Collectivist versus Individualistic

In addition to the four speaking styles that characterize cultures so do value systems. Of particular importance to intercultural communication is whether the culture has a collectivistic or individualistic orientation. When a person or culture has a collective orientation they place the needs and interests of the group above individual desires or motivations. In contrast, the self or one’s own personal goals motivate those cultures with individualistic orientations. Thus, each person is viewed as responsible for their own success or failure in life. From years of research, Geert Hofstede organized 52 countries in terms of their orientation to individualism. Look Here to see the results.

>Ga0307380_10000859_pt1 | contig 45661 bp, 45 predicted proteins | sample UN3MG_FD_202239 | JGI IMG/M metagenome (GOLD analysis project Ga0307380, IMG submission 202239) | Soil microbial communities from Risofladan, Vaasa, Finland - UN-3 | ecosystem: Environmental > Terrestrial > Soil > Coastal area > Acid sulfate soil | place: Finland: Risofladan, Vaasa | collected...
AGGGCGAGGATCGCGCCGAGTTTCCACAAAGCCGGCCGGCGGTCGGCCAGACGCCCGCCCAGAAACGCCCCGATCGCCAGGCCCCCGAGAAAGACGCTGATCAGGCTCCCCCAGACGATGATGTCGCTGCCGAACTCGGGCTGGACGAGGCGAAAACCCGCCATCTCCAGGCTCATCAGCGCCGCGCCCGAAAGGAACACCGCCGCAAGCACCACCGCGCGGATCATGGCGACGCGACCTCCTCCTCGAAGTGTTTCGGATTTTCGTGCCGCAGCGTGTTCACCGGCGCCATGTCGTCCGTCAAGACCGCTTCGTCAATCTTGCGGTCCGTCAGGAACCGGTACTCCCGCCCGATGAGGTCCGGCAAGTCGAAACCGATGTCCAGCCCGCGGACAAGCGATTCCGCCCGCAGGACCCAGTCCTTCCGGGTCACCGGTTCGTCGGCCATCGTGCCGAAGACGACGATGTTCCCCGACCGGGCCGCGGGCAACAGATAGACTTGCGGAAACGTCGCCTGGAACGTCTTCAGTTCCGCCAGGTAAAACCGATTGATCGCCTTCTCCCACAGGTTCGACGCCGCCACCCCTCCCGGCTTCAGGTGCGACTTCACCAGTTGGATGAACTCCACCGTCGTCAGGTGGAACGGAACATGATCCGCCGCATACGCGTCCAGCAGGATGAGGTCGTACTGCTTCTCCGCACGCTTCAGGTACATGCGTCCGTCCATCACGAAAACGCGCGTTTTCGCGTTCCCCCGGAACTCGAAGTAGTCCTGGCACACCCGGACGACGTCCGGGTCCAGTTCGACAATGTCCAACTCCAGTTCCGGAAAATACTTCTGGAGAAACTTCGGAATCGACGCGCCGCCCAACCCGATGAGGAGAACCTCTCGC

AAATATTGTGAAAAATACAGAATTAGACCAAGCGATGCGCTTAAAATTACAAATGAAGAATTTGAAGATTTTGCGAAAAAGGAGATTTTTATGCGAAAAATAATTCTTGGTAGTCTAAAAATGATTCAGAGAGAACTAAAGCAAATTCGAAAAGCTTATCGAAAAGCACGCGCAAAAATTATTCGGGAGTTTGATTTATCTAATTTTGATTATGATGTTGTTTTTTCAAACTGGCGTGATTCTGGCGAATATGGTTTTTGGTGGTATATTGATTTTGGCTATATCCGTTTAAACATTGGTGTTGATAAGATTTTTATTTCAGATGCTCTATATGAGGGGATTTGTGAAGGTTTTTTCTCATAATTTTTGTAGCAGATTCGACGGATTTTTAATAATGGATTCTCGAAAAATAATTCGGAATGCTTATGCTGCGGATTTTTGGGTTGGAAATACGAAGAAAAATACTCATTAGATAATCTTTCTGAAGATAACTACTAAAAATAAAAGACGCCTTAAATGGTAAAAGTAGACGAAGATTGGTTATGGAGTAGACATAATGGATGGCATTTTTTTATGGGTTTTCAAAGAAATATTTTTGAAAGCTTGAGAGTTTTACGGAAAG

When looking at Hofstede’s research and that of others on individualism and collectivism, important to remember is that no culture is purely one or the other. Think of these qualities as points along a continuum rather than fixed positions. Individuals and co-cultures may exhibit differences in individualism/collectivism from the dominant culture and certain contexts may highlight one or the other. Changing is difficult. In some of your classes, for example, does the Professor require a group project as part of the final grade? How do students respond to such an assignment? In our experience we find that some students enjoy and benefit from the collective and collaborative process and seem to learn better in such an environment. These students have more of a collective orientation. Other students, usually the majority, are resistant to such assignments citing reasons such as “it’s difficult to coordinate schedules with four other people” or “I don’t want my grade resting on someone else’s performance.” These statements reflect an individual orientation.